Language problems

Yes there are lots of language problems these days – and I am not talking about foreign languages but good old English. Seems that over the years popular phrases and expressions get “adopted” into the mainstream which are totally incorrect but because we hear it so often it begins to sound correct and has wiggled its way into our vocabulary. For English teachers this must be maddening.

What brought this to mind was a course I read about which is being offered by The Travel Institute’s Certified Travel Associate (CTA) program. The module in question is called Business Writing. Sounds simple enough, but then I started reading some of the words that people get wrong …. these are some examples from an outline of the course published in Insider Travel –

Advice, advise: Advice means a recommendation on what to do (I have some advice on navigating the subway). Advise means to suggest or guide (I advise you to avoid driving in England).

Affect, effect: Affect is a verb meaning to change or influence (how will the COVID policy affect the itinerary?). Effect as a verb means to bring about, and, as a noun, it means result or outcome (the policy will have an interesting effect).

Complement, compliment: Complement means to complete (the shore excursion complements the cruise). Compliment means to flatter or praise (the passenger complimented the captain on such a fine cruise).

Well those are pretty straightforward and I think we have probably all fallen into that pit from one time or another. But further down the list we get this –

Could’ve, could of: Could’ve means could have (I could’ve been a contender). Could of is not proper, since a preposition cannot serve as a verb.

Aaargh – that just is annoying. It reminds me of that phrase which I think is more popular in the US than here, when people say “off of” as in “get your feet off of the couch”. Google it – I dare you. There are loads of references to this but basically the language experts say that “it makes no sense to have a preposition (off) before another preposition (of).” (as quoted on ontariotraining.net).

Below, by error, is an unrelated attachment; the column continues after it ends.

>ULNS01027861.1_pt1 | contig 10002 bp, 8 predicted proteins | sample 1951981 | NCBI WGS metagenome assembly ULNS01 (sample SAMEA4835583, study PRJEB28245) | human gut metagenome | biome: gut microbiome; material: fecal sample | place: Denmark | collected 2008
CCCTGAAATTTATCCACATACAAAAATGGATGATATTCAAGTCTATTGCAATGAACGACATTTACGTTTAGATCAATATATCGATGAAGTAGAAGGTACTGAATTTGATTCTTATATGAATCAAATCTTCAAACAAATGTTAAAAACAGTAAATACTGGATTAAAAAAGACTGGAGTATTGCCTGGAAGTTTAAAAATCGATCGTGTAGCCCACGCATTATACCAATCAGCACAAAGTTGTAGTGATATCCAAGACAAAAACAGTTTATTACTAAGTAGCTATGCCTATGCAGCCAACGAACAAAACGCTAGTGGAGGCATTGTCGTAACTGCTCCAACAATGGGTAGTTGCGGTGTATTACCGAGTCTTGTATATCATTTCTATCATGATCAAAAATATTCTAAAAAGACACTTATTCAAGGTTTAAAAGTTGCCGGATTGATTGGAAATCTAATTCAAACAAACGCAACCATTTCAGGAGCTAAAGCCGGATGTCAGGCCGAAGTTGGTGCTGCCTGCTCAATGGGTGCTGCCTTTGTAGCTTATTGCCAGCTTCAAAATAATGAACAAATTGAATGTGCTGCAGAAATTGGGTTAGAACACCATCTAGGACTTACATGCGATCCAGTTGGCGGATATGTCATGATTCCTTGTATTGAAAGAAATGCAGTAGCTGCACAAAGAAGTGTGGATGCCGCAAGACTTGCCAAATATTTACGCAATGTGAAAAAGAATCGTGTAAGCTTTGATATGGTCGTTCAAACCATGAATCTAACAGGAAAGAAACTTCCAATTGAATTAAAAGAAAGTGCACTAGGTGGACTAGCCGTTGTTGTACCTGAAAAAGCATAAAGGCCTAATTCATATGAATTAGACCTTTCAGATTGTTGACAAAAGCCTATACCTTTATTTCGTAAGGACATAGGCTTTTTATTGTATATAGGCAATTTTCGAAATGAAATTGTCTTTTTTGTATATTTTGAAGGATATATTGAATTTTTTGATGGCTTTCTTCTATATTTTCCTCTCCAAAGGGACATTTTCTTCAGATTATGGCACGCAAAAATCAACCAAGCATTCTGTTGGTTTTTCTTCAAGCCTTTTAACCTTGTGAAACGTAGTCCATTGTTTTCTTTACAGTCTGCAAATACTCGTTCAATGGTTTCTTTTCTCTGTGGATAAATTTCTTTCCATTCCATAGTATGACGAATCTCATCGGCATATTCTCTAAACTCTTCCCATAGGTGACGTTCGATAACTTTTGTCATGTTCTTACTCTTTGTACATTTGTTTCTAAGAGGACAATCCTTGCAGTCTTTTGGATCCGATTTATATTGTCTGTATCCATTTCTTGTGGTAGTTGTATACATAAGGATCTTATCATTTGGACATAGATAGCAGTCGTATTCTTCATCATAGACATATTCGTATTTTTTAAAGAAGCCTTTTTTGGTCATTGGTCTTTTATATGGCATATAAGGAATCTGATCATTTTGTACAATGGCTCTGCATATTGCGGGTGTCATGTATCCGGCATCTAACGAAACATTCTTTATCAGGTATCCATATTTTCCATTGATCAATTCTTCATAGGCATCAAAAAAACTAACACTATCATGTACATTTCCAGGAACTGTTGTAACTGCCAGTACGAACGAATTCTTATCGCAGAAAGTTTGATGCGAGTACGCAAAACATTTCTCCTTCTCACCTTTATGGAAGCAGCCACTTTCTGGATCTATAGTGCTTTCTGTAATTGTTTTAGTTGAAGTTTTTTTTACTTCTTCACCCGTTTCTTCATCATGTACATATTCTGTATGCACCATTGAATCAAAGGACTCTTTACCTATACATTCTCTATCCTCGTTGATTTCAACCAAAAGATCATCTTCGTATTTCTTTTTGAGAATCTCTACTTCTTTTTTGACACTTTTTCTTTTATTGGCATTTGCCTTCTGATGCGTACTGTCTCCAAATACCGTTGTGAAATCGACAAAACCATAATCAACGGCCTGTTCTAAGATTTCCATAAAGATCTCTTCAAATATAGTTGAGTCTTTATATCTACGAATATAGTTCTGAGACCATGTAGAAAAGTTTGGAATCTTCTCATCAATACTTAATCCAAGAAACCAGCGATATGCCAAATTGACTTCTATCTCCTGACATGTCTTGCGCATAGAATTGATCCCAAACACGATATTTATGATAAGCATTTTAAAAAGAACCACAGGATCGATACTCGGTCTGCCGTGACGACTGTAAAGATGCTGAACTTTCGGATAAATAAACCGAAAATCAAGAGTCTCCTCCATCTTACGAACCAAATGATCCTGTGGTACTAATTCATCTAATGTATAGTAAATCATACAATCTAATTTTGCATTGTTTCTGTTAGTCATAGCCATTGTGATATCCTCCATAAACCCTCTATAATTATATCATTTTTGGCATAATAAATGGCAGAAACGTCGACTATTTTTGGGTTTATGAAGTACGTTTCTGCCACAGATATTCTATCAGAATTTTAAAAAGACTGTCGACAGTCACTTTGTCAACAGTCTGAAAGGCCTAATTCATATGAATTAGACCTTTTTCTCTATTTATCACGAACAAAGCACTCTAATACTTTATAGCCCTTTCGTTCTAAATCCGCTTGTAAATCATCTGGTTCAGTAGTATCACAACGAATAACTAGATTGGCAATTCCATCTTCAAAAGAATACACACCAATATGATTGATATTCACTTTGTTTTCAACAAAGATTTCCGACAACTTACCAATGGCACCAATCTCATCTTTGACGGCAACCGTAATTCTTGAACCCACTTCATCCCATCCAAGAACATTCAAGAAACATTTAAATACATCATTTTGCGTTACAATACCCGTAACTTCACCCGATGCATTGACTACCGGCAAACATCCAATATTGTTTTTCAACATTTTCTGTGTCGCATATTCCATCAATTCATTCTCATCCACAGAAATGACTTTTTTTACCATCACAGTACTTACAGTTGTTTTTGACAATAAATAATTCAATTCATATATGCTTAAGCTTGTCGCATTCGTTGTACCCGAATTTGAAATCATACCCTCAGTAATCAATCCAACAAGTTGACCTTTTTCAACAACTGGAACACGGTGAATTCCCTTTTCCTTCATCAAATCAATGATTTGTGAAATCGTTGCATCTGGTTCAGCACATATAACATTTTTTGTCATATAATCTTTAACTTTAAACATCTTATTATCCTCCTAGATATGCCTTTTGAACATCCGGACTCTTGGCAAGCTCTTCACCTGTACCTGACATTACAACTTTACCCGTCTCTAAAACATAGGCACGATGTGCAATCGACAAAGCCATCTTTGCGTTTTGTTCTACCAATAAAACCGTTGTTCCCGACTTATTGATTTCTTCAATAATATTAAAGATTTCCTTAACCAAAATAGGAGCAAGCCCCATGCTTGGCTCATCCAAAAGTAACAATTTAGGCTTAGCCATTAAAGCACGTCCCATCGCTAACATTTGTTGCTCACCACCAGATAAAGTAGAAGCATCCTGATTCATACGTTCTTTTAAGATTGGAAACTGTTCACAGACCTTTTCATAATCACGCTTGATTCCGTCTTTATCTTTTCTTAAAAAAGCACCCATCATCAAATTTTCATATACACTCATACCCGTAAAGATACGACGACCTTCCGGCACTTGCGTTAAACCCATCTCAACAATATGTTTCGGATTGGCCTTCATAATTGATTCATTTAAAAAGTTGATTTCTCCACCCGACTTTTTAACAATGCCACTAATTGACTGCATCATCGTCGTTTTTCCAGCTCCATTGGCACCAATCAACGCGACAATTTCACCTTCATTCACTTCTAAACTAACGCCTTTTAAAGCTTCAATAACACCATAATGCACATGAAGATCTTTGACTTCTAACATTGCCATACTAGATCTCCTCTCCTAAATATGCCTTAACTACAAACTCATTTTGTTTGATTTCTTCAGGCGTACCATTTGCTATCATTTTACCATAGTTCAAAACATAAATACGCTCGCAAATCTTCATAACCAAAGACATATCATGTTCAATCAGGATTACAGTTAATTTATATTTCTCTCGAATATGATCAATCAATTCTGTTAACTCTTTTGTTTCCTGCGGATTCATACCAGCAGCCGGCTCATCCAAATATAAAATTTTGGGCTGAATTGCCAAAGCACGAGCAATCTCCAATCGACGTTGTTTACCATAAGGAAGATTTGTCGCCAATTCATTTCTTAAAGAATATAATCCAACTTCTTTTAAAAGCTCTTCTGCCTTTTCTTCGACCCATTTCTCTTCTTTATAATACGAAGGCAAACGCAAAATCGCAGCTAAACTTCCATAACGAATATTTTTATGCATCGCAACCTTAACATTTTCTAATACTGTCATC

Here’s another one that drives me SCATTY! When I hear it on the news I shout at the TV, much to the irritation of my husband. When you hear them say “in connection to an incident that took place”. It is in connection WITH. Have a google of that one too ….

When asked the question online as to which is correct this English teacher said – “I would go for ‘connection with’ as in: What I am saying has no connection with what the previous speaker has said.

‘Connection to’ strikes me as more physical/technical as in: Do you have a connection to broadband on your computer?”

Anyway, it is all academic right now because we now have a whole new Internet language. You probably use that yourself as in IMO meaning “in my opinion” and TBH meaning “to be honest”. I totally get that as we do spend a lot of time on that tiny digital keyboard on our phones and for an “old school” person like me that is really hard. Sit me down at a keyboard and I can zoom along at 100 words per minute without looking at the keys. But I was really stumped the other day when I was reading a community post on facebook and someone used the term BTS. What the heck did that mean. I tried several options including bullshit story – but then suddenly the penny dropped. Back To School. Oh my goodness – this is hard!

By Lesley Keyter

Lesley Keyter is the face of travel in the fast growing city of Calgary. Every week since 1997 she has has featured live on the Morning News Global TV.